En español | Cultural pride or left-wing indoctrination? That question is at the heart of Precious Knowledge, a documentary about a controversial Mexican American studies program taught in Tucson, Arizona's, K-12 public schools. The program has been challenged in the courts and continues to spur heated debate.
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The film, which debuts May 17 on PBS (watch preview below), points out that in the past, many of the state's Chicano students were relegated to vocational classes and that as many as 50 percent dropped out before graduating from high school. But the Chicano consciousness-raising that began in the 1960s and '70s eventually helped lead to the creation of a Mexican American/Raza Studies program in 1998. The result, according to the documentary, was encouraging: Those taking these classes, which were open to all students, showed significant improvement on standardized tests, and 93 percent of the participants graduated.
But the program had — and has — its critics. They are many and powerful. Naysayers claimed Raza Studies was divisive, not inclusive — that it was spreading revolutionary doctrine, was run from Mexico, and that by focusing on one ethnic group, was racist and un-American. "What kinds of cultural seeds are we planting here?" asked then-State Sen. John Huppenthal (now Arizona's superintendent of public instruction). At the time, ironically, he was the only critic to actually visit one of the classes.
The upshot of all the controversy was that, after several aborted attempts, a law banning ethnic studies classes in Arizona went into effect at the end of 2010. "Public school pupils should be taught to treat and value each other as individuals and not be taught to resent or hate other races or classes of people," states the law, which also bans courses "designed primarily for pupils of a particular ethnic group."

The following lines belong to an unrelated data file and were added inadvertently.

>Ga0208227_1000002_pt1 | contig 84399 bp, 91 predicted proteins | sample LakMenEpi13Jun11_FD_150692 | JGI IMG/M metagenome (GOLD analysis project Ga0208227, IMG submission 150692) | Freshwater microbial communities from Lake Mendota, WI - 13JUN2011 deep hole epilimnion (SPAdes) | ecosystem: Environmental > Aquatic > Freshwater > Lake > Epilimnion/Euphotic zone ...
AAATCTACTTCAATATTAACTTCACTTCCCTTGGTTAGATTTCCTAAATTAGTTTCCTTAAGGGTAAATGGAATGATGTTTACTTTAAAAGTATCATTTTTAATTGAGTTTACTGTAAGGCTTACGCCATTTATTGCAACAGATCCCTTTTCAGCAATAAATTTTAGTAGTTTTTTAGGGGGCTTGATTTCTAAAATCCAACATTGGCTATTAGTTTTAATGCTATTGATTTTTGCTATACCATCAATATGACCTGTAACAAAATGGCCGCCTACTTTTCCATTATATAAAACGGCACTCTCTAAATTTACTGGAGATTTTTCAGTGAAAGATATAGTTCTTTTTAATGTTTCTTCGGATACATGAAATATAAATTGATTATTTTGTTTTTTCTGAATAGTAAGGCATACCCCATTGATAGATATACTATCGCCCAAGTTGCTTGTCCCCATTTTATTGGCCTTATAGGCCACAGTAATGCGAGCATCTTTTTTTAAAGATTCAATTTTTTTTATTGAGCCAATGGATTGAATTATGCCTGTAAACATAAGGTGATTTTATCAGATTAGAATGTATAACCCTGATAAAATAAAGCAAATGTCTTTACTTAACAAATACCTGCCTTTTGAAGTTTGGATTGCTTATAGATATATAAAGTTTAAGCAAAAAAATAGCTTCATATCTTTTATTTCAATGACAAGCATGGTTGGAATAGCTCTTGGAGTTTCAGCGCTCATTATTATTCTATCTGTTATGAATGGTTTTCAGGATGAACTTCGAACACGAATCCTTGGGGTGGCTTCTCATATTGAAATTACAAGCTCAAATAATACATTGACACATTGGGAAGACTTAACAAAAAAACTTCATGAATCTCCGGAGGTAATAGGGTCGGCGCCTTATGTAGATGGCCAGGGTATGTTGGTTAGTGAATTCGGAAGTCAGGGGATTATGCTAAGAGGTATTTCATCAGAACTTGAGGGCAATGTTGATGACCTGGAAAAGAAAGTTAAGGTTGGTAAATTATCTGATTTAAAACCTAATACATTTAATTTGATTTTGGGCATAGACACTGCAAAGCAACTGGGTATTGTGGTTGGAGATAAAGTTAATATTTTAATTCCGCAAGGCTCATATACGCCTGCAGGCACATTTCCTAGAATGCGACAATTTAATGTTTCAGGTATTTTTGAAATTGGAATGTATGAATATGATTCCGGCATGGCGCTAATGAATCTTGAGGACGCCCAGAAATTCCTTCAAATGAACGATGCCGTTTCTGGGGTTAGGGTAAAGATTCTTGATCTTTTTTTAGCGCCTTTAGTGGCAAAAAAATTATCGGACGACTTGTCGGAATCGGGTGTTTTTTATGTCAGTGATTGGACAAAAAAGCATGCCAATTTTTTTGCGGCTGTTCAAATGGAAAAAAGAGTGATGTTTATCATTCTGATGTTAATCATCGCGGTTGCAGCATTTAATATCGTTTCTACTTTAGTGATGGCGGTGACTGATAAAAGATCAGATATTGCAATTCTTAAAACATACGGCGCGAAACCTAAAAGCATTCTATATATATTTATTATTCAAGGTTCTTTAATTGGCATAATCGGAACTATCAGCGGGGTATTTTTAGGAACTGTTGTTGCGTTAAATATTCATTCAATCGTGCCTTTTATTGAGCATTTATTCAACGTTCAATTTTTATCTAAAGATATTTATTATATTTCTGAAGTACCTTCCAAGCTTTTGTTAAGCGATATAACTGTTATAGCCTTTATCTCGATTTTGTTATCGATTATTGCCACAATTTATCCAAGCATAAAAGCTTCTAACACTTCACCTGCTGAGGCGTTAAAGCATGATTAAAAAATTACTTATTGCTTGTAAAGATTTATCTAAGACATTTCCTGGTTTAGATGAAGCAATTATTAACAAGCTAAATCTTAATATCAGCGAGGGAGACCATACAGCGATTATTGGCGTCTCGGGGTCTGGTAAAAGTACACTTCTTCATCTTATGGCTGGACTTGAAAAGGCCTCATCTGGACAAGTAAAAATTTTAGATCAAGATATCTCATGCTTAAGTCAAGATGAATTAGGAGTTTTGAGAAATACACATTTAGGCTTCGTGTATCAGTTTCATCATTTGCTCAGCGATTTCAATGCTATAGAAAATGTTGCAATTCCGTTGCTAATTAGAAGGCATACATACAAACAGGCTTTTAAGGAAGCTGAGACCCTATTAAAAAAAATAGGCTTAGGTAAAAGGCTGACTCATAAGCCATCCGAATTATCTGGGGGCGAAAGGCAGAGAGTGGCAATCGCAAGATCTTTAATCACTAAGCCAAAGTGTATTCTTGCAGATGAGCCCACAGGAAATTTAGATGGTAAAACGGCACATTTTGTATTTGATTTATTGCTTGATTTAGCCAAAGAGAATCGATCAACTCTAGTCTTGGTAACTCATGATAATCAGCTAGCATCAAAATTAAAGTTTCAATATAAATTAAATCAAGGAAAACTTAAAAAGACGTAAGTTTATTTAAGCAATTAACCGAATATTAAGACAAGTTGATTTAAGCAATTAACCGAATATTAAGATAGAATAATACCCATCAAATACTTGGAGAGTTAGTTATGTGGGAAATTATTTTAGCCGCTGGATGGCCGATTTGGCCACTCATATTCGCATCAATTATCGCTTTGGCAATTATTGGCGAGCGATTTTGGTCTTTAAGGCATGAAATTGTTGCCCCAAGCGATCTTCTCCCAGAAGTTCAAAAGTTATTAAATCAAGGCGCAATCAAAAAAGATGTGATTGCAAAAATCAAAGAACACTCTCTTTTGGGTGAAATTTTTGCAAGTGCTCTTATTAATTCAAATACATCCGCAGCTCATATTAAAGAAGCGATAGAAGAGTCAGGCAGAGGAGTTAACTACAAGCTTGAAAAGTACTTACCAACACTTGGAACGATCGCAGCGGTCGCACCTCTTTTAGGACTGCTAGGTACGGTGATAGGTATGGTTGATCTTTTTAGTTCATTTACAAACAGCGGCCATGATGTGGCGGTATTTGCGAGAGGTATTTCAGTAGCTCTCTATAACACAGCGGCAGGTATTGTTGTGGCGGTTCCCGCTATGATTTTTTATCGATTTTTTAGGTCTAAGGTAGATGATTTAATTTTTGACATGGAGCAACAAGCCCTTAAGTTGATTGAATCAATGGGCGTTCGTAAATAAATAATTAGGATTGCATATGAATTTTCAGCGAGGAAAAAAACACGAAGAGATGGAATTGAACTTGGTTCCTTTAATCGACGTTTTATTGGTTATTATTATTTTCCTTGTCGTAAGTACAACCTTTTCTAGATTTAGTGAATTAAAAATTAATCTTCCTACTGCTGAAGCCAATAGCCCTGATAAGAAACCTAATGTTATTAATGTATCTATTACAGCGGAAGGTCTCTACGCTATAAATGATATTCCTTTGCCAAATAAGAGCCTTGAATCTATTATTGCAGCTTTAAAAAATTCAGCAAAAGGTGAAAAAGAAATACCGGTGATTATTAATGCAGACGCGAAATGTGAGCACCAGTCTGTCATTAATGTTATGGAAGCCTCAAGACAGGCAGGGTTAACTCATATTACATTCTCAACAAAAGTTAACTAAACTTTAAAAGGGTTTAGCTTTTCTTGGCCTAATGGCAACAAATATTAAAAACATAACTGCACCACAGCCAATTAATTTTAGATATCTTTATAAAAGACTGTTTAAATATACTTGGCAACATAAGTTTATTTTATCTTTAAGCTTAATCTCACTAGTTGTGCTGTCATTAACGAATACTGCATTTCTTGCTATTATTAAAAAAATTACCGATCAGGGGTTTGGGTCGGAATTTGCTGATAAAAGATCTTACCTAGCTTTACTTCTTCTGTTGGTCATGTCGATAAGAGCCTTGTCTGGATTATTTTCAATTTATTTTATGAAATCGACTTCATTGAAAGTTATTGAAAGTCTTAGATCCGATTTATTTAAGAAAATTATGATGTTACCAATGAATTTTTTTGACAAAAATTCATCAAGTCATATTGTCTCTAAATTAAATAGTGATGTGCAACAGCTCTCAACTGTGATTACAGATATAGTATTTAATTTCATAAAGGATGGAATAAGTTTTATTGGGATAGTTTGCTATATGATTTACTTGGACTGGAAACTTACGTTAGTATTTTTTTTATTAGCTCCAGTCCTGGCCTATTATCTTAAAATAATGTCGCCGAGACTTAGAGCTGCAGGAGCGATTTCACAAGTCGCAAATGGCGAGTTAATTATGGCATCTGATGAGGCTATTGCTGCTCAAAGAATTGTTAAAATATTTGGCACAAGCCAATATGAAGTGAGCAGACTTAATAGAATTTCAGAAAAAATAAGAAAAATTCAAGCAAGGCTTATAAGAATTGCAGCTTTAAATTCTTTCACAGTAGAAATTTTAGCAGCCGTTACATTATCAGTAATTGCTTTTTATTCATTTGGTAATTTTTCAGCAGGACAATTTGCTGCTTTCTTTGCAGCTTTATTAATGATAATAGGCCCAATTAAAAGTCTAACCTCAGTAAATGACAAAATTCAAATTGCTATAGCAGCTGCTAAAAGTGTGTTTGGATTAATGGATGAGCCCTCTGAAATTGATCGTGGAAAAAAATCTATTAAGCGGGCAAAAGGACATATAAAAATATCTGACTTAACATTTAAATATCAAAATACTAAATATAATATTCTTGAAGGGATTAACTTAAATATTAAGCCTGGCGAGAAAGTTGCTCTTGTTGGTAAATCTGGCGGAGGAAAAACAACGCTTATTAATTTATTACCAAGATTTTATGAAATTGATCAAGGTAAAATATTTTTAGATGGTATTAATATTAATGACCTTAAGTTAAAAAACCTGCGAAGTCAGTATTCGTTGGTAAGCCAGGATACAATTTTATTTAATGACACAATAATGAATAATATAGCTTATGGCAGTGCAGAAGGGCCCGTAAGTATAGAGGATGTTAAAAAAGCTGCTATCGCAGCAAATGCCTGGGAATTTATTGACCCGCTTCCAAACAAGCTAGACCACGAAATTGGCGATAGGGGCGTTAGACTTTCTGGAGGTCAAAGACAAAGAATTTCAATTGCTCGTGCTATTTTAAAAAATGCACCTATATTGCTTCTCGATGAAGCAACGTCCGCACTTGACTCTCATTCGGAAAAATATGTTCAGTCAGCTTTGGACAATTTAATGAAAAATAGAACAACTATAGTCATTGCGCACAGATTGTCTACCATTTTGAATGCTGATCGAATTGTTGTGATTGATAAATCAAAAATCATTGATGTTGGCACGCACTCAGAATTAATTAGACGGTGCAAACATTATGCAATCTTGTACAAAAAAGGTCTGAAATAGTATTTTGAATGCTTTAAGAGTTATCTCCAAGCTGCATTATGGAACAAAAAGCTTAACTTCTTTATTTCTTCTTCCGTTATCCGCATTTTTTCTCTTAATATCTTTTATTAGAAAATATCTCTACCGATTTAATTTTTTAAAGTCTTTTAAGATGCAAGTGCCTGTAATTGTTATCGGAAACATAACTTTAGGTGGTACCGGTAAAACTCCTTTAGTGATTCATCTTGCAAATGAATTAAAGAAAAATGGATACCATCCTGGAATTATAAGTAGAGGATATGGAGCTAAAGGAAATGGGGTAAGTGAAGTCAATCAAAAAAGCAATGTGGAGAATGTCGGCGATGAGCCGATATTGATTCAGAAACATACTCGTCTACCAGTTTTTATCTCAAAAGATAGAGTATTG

A 2010 teacher-filed lawsuit to allow the program to continue was shot down, but this year, a federal judge ruled that Tucson students who claim that their First Amendment rights were violated by the legislation, can sue the school district.
Director Ari Luis Palos' film covers all the bases in this debate, interviewing students, teachers and state officials opposed to the program. That Precious Knowledge takes the side of the Raza Studies program is no surprise. It portrays the program's foes as ranging from out-and-out racists babbling conspiracy theories about La Reconquista (the alleged revolutionary movement to take back the U.S. Southwest and return it to Mexico), to sincere but misguided politicians with a white establishment perspective who view issues of race and ethnicity through some sort of rose-colored lens.
The ethnic studies program's proponents also have issues, but the film doesn't address them. There's definitely a strong left-wing perspective in the classroom: Paulo Freire's Marxist-oriented book, Pedagogy of the Oppressed — which calls for a new relationship among teacher, student and society — is a cornerstone of Raza Studies. And some of the classroom sequences, with their self-empowerment chants, seem to belong more to a Tony Robbins "Unleash the Power Within" motivational seminar than an educational forum.
Palos' documentary also misses the boat in another aspect: Precious Knowledge does a good job showing how Chicano students feel inspired by the program, but the attitudes of the non-Hispanics who take these classes aren't addressed. Given the strong ethnic orientation of La Raza Studies, this seems like a glaring omission.
Despite these faults, this is a film that, at its best, is a frightening — and sobering — look at America's seemingly endless racial and cultural divide.
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